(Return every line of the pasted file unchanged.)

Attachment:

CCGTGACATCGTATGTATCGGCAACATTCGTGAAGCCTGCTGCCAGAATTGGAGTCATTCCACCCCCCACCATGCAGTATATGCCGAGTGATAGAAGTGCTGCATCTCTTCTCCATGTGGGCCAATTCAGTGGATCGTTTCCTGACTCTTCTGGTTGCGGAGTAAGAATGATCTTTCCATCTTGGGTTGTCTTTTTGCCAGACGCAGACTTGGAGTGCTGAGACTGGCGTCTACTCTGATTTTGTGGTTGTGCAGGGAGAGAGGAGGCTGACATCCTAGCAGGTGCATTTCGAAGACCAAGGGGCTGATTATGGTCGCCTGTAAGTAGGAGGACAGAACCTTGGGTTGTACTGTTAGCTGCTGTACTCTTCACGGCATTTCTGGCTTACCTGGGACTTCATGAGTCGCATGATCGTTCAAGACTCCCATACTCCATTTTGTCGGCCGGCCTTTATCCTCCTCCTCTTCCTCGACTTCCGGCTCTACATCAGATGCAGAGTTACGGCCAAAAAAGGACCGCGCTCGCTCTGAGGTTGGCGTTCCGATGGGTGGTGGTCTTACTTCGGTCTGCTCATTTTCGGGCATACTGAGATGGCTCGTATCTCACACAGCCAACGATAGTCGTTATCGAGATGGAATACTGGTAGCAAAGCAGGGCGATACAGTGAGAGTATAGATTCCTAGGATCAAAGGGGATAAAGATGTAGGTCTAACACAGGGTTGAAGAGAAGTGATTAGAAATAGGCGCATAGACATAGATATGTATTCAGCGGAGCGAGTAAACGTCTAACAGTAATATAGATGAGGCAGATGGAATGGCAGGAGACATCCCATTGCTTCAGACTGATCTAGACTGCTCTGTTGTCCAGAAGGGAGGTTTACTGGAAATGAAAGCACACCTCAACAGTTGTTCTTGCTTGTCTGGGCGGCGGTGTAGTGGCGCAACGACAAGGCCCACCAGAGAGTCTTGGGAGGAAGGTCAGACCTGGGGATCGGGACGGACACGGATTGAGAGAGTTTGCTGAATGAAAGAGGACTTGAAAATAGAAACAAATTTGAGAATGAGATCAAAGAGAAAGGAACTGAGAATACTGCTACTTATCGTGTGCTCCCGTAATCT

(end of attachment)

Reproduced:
CCGTGACATCGTATGTATCGGCAACATTCGTGAAGCCTGCTGCCAGAATTGGAGTCATTCCACCCCCCACCATGCAGTATATGCCGAGTGATAGAAGTGCTGCATCTCTTCTCCATGTGGGCCAATTCAGTGGATCGTTTCCTGACTCTTCTGGTTGCGGAGTAAGAATGATCTTTCCATCTTGGGTTGTCTTTTTGCCAGACGCAGACTTGGAGTGCTGAGACTGGCGTCTACTCTGATTTTGTGGTTGTGCAGGGAGAGAGGAGGCTGACATCCTAGCAGGTGCATTTCGAAGACCAAGGGGCTGATTATGGTCGCCTGTAAGTAGGAGGACAGAACCTTGGGTTGTACTGTTAGCTGCTGTACTCTTCACGGCATTTCTGGCTTACCTGGGACTTCATGAGTCGCATGATCGTTCAAGACTCCCATACTCCATTTTGTCGGCCGGCCTTTATCCTCCTCCTCTTCCTCGACTTCCGGCTCTACATCAGATGCAGAGTTACGGCCAAAAAAGGACCGCGCTCGCTCTGAGGTTGGCGTTCCGATGGGTGGTGGTCTTACTTCGGTCTGCTCATTTTCGGGCATACTGAGATGGCTCGTATCTCACACAGCCAACGATAGTCGTTATCGAGATGGAATACTGGTAGCAAAGCAGGGCGATACAGTGAGAGTATAGATTCCTAGGATCAAAGGGGATAAAGATGTAGGTCTAACACAGGGTTGAAGAGAAGTGATTAGAAATAGGCGCATAGACATAGATATGTATTCAGCGGAGCGAGTAAACGTCTAACAGTAATATAGATGAGGCAGATGGAATGGCAGGAGACATCCCATTGCTTCAGACTGATCTAGACTGCTCTGTTGTCCAGAAGGGAGGTTTACTGGAAATGAAAGCACACCTCAACAGTTGTTCTTGCTTGTCTGGGCGGCGGTGTAGTGGCGCAACGACAAGGCCCACCAGAGAGTCTTGGGAGGAAGGTCAGACCTGGGGATCGGGACGGACACGGATTGAGAGAGTTTGCTGAATGAAAGAGGACTTGAAAATAGAAACAAATTTGAGAATGAGATCAAAGAGAAAGGAACTGAGAATACTGCTACTTATCGTGTGCTCCCGTAATCT